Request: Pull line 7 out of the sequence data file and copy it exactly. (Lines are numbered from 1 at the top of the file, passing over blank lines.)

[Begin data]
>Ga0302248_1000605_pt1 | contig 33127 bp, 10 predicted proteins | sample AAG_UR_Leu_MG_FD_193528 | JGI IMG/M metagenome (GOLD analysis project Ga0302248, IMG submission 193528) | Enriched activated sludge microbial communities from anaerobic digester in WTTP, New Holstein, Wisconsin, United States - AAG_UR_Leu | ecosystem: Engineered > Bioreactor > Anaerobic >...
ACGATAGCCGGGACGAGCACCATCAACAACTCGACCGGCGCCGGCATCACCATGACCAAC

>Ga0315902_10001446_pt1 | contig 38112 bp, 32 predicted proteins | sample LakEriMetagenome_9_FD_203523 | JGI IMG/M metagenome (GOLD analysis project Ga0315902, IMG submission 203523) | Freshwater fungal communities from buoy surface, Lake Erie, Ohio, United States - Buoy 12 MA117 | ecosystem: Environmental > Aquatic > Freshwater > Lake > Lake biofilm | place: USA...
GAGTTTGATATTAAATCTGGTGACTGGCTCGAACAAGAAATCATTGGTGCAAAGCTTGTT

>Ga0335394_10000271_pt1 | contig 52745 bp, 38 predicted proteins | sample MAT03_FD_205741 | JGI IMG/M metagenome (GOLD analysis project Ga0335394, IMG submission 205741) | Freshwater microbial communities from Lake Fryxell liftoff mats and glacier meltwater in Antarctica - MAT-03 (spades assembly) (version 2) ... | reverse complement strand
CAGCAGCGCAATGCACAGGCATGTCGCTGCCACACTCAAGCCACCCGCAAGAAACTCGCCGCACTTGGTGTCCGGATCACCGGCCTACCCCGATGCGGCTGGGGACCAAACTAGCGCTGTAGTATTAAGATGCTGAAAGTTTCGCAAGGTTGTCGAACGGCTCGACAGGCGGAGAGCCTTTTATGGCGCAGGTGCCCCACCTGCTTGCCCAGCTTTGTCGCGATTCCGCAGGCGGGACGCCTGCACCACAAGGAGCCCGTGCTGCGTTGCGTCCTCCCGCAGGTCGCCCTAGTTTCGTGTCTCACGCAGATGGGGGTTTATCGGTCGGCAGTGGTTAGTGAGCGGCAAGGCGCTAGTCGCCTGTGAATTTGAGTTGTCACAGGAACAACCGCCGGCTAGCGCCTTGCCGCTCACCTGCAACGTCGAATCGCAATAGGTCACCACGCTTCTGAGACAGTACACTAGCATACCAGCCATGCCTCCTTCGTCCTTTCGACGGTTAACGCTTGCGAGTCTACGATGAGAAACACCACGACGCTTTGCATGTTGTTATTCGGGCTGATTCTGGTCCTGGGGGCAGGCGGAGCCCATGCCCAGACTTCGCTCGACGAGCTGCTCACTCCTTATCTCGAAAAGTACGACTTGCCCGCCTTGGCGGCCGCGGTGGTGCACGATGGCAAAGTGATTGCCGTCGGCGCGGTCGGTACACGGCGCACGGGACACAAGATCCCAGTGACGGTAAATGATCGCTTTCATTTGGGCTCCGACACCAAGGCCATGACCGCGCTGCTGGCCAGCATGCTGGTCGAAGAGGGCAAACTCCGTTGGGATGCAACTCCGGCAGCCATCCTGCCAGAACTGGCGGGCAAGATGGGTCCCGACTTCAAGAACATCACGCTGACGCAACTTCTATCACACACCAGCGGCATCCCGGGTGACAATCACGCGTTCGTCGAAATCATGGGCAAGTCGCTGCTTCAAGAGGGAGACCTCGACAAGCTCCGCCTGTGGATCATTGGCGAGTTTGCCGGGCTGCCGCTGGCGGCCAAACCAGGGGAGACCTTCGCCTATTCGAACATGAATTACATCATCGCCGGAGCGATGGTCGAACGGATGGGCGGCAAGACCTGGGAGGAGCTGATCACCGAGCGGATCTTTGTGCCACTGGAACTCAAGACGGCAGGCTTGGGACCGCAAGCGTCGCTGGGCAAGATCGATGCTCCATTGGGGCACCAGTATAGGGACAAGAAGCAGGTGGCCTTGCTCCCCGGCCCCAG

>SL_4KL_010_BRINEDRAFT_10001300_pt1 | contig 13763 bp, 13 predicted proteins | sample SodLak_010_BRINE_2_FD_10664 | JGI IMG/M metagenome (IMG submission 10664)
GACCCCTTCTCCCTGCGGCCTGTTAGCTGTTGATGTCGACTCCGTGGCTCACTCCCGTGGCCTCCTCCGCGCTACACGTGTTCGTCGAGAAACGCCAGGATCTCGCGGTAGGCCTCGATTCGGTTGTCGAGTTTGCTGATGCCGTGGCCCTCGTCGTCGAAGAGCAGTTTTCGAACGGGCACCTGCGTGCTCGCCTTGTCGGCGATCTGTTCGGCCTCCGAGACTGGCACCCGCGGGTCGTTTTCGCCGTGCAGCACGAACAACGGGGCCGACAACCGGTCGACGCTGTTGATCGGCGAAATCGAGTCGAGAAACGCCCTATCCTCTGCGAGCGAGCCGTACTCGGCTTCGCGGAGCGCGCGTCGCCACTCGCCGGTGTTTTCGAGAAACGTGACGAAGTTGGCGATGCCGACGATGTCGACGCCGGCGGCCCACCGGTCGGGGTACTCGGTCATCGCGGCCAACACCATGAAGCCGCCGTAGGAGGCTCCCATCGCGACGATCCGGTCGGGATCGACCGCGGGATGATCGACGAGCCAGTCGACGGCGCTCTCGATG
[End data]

>SL_4KL_010_BRINEDRAFT_10001300_pt1 | contig 13763 bp, 13 predicted proteins | sample SodLak_010_BRINE_2_FD_10664 | JGI IMG/M metagenome (IMG submission 10664)